Nations that do not remember their immediate past are in danger of repeating the same tragedy. This thought comes to me when someone under 35 years of age or even 55 draws a blank on being asked about the significance of June 25, 1975. Even newspapers never front-page it―some do not even carry the information; a few may just mention it somewhere in the corner of inside pages. Many opposition parties that were the victims of the Emergency choose to keep it low key, though the People's Union for Civil Liberties and such other organisations as usual hold protest meetings.
And yet, it was a day when India lost its democracy, and the US president sarcastically boasted that the US was now the largest democracy. Because of the sacrifices made by Indians under the inspiring leadership of Jayaprakash Narayan, the boast ceased to be true, but only after 21 months.
There was spirited resistance to the Emergency. Thousands went to jail, and many human rights activists worked underground. But, there is a limit to which unarmed people can fight an intolerant and a near fascist state that India had become those days.
In times of crisis like during the Emergency, the judiciary is expected to act as a bulwark against the excesses by the executive. But a fatal blow to freedom was struck by the Supreme Court judgment in the ADM Jabalpur case in 1976, holding that the right to life does not survive during the Emergency. The ruling overruled the view of nine High Courts that the legality of detaining order passed by the government could still be set aside for illegality. In fact, in some cases, the High Courts had ordered the release of detainees. But, the Supreme Court, by a majority of four judges against one honourable exception of Justice H.R. Khanna, laid down thus:
“In view of the Presidential Order dated June 27, 1975, no person has any locus standi to move any writ petition under Article 226 before a High Court for habeas corpus or any other writ or order or direction to challenge the legality of an order of detention on the ground that the order is not under or in compliance with the Act or is illegal or is vitiated by mala fides, factual or legal, or is based on extraneous considerations.”
The Supreme Court accepted the attorney general's argument that if a policeman, under orders of his superior, was to shoot a person or even arrest a Supreme Court judge, it would be legal and no relief available. I am shocked how the majority decision could rely on the Liversidge vs Anderson judgment, given during wartime in 1942 by the House of Lords (United Kingdom), when English courts subsequently felt so ashamed of that decision that a conscious effort was made to throw it in a dung heap.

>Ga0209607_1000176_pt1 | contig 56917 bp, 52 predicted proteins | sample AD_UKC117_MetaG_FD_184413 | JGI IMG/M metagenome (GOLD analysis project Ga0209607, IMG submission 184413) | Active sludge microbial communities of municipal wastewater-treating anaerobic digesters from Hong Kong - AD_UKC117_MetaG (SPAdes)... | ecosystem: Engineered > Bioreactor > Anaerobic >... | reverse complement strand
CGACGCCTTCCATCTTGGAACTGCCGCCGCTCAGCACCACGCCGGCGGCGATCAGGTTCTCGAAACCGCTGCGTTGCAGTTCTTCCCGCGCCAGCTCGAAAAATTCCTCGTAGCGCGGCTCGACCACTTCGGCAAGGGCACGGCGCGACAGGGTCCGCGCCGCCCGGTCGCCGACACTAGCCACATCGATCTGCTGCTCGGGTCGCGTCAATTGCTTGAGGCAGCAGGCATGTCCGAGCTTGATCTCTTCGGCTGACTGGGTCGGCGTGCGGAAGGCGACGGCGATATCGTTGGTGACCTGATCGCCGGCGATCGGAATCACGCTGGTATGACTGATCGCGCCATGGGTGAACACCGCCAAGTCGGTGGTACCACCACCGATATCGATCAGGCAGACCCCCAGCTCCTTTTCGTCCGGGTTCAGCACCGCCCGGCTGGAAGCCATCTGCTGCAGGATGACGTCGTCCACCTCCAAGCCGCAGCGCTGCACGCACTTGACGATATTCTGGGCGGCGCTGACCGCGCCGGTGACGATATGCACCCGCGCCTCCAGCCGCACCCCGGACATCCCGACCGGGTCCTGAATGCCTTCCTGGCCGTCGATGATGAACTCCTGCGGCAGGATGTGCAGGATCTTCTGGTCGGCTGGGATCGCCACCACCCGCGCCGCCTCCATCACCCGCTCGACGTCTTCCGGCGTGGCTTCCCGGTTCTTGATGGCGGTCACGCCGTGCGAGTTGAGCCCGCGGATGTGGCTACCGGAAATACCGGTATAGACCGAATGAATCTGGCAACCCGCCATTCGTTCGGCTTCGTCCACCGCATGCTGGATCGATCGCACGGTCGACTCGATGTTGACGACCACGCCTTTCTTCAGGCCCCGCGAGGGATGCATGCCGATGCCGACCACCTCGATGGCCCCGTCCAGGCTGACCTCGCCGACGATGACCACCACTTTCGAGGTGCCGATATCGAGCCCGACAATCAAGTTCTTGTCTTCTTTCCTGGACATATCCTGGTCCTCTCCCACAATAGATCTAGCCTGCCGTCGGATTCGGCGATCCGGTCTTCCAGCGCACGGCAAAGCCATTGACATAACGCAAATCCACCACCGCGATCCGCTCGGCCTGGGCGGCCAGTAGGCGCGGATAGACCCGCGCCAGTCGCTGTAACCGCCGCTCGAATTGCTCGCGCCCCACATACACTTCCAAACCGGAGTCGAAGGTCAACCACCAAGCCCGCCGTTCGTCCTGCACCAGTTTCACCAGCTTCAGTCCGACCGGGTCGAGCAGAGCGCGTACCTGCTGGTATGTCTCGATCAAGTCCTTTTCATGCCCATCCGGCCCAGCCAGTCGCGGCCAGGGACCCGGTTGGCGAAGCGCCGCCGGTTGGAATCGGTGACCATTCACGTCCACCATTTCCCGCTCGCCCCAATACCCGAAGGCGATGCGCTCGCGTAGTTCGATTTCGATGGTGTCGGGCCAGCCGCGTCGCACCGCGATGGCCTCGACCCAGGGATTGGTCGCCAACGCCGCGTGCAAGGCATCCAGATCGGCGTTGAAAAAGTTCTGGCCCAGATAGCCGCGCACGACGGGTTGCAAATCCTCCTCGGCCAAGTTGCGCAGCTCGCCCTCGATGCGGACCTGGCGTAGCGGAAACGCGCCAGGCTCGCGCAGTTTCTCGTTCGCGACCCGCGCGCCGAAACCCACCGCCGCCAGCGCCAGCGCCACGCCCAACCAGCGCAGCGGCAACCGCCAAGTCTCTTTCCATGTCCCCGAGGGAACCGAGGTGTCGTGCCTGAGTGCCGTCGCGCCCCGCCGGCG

Some commentators have ironically described the majority in Liversidge case as the court’s contribution to England's war effort. Similarly, many in India are inclined to describe the majority in the Jabalpur case as the Supreme Court's contribution to the continuance of the Emergency. Had it taken the same view as the High Courts, the Emergency would have collapsed because no court could have upheld the detention of stalwarts like Jayaprakash Narayan, Morarji Desai, Raj Narain, George Fernandes, Madhu Limaye and brave journalist Kuldip Nayar on the ground that they were a danger to the nation's security. The inevitable result would have been the immediate release of these leaders, leading to an overwhelming opposition movement which would have swept away the Indira Gandhi government by mid-1976. Alas, how sometimes fate of nations can be influenced by the pusillanimity of a few individuals―in this case embarrassingly by the highest judiciary, which it can never live down.
Soon after the change of government, Justices Y.V. Chandrachud and P.N. Bhagwati expressed regret and conceded that they should have joined Khanna, which would have been the majority. But this crying over their earlier view is like crying after having deliberately spilt the milk. So much distrust in judiciary had been generated that Parliament took precaution in passing the 44th amendment to the Constitution (1978), which has taken away the power of the president to suspend Article 21. But, we must continue to remember that “eternal vigilance is the price the nation must pay for safeguarding the liberties of individuals”. And the press should keep reminding the public of this frequently.
Sachar is a former chief justice of the Delhi High Court.